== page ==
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A fun drop-top, but those seeking real performance should look elsewhere.
Distinctive styling, V6 power in GT trim, easy-to-use convertible top, wind buffeting kept to a minimum.
Uninspired interior design, intolerable rear seats, antilock brakes are available only as part of an expensive package.
Available Eclipse Spyder Models
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Only trivial changes are in store for the Eclipse drop-top this year. Two new exterior colors (Titanium and Flash Blue) are added, and as well as a Mitsubishi triple-diamond chrome badge. The interior is upgraded slightly with illuminated vanity mirrors and a glovebox lamp.
The Eclipse Spyder is intended to appeal to those who seek reasonably priced convertible fun and sporty looks, but don't want to sacrifice a rear seat or comfort by opting for a two-seat roadster.
The Eclipse is offered in two trim levels: GS and GT. Both models can be equipped with either a five-speed manual or four-speed automatic transmission. The automatic features Mitsubishi's Sportronic, a special mode that allows the driver to select gears sequentially. The base four-cylinder engine found in the GS displaces 2.4 liters and produces 147 horsepower (140 hp with the automatic). The GT model comes equipped with a responsive 3.0-liter V6 engine making 200 horsepower.
Both Eclipse Spyder models are heavy on standard equipment. Highlights include power windows and door locks, a power-operated top, an engine immobilizer and anti-theft system, air conditioning, a CD player and remote keyless entry.
For the most toys, pick the GT. This nets the 17-inch wheels and four-wheel disc brakes, as well as opening up access to the swank option packages. The Premium package adds items like a premium audio system with an in-dash four-disc CD changer, power leather seats, antilock brakes and front side airbags. Traction control is also part of this package, but only if the automatic transmission is ordered.
Mitsubishi calls the Eclipse's styling "geo-mechanical." Our editors are split on the overall look, but the arched fenders and ribbed doors certainly give the Eclipse an edge in distinctiveness.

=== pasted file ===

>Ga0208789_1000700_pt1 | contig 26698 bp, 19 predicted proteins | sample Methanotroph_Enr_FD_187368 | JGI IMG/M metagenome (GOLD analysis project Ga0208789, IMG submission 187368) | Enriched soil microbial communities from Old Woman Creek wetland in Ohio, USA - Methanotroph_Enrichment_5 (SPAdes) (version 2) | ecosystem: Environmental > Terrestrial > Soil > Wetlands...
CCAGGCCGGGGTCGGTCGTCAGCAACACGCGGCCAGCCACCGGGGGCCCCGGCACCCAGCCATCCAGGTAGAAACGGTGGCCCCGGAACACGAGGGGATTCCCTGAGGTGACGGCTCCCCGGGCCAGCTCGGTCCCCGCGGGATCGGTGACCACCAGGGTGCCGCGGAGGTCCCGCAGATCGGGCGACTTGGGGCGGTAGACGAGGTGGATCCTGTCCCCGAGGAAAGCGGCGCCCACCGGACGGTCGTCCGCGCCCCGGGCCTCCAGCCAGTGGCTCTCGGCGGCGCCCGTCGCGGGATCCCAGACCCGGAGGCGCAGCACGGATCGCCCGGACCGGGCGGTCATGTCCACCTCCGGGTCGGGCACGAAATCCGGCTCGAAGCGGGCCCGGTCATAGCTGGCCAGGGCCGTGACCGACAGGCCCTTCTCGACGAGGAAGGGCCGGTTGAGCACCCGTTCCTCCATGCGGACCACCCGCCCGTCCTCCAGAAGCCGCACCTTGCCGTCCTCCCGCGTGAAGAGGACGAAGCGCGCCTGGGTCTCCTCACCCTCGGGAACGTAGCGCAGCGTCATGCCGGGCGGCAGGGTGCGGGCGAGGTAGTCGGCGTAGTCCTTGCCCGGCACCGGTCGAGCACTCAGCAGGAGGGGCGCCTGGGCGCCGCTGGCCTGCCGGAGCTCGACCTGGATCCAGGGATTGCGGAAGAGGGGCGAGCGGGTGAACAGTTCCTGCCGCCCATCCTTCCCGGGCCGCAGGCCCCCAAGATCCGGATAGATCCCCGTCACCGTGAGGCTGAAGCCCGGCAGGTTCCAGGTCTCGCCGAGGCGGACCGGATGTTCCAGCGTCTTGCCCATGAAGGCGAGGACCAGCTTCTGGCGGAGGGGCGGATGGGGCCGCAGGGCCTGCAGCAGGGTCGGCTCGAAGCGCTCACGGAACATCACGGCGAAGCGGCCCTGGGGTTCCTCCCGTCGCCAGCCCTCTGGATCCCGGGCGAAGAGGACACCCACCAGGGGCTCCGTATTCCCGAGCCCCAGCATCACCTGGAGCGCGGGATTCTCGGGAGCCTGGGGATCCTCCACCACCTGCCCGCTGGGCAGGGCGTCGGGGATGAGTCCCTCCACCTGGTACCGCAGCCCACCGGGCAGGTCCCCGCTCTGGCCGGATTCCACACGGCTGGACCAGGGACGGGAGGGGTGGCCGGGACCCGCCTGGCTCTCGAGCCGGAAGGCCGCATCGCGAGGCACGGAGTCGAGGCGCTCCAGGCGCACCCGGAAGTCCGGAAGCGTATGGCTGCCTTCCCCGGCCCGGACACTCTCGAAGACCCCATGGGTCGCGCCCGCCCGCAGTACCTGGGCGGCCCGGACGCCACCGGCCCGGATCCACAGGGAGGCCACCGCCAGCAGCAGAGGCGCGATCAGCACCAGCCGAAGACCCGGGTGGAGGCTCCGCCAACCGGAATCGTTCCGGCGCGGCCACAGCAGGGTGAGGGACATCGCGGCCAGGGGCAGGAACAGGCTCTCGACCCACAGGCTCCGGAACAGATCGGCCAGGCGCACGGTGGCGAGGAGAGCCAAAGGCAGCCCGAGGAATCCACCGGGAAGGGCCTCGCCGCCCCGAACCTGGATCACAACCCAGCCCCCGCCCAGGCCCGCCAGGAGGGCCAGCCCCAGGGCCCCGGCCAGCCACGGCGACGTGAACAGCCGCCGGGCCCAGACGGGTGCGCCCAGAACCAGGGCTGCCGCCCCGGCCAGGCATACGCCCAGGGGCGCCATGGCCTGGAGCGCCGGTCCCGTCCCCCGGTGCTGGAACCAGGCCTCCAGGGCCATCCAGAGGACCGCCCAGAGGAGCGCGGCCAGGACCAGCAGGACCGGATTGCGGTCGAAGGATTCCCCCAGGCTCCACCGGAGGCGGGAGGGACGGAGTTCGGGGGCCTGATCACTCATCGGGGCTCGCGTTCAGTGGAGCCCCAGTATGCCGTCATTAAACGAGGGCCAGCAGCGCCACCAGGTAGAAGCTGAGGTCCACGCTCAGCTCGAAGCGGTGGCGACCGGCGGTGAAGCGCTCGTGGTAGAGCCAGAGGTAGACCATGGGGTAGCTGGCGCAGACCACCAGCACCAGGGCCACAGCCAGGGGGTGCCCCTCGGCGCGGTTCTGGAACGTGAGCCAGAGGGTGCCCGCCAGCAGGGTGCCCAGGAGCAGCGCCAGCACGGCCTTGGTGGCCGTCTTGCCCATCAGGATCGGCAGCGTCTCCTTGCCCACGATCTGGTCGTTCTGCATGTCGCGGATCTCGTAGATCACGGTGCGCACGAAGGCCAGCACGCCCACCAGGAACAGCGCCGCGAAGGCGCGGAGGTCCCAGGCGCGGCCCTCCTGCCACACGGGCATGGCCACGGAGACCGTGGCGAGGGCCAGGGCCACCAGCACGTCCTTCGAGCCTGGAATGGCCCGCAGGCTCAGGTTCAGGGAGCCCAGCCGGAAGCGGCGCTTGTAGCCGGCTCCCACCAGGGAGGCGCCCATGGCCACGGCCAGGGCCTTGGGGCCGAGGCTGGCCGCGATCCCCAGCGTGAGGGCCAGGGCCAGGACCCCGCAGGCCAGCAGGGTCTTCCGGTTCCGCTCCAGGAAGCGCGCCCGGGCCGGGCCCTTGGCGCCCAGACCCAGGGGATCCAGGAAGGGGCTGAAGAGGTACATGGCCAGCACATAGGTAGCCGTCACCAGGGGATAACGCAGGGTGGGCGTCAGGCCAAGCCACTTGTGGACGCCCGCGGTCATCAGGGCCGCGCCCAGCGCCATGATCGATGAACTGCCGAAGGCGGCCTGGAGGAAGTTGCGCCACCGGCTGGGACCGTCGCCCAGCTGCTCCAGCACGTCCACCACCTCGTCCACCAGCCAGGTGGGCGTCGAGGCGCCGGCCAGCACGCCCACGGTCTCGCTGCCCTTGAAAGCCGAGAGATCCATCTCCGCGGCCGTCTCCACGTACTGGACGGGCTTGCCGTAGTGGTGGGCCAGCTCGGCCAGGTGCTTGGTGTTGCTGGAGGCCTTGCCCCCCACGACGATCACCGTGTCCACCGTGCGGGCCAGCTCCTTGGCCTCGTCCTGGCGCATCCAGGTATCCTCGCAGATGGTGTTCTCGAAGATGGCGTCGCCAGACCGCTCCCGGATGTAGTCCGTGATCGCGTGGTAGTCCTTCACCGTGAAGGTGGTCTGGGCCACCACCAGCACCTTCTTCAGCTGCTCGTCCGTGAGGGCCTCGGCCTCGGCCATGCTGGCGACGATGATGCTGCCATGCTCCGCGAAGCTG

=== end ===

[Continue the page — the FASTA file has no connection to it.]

The interior is less successful. Featuring a symmetrical cockpit design, it is lackluster in appearance and heavy on low-grade interior materials. At least the convertible top is simple to use; push the buttons in the two latches to release it, and then let the automatic mechanism take over. Once the top is in its well, the hooks of the latches stick out, so it looks more polished with the soft tonneau cover in place. Mitsu is kind enough to provide a glass rear window and associated defroster.
With the windows up, the driver and front seat passenger are well-shielded from wind buffeting; a veritable Fort Knox maintains your 'do, while giving you enough wind-and-sun exposure to remind you that yes, indeed, you are in a convertible. Rear seat passengers, however, don't have it so good. Not only are they bombarded with what feels like the mistral, they have minimal knee room, toe space or shoulder space.
The Eclipse Spyder is generally pleasant to drive. The ride quality isn't abrasive, and both engines work fine (though the V6 certainly makes the experience more enjoyable). Non-demanding consumers should be happy with this car.
But the remainder will likely find the Eclipse coming up short. The almost unanimous consensus amongst Edmunds.com editors is that they would purchase, as well as recommend to others, a Ford Mustang convertible long before they would the Eclipse Spyder. We would even suggest that a Mazda Miata would make a fine choice if you don't absolutely, positively need that rear seat or 2 more cubic feet in the trunk.
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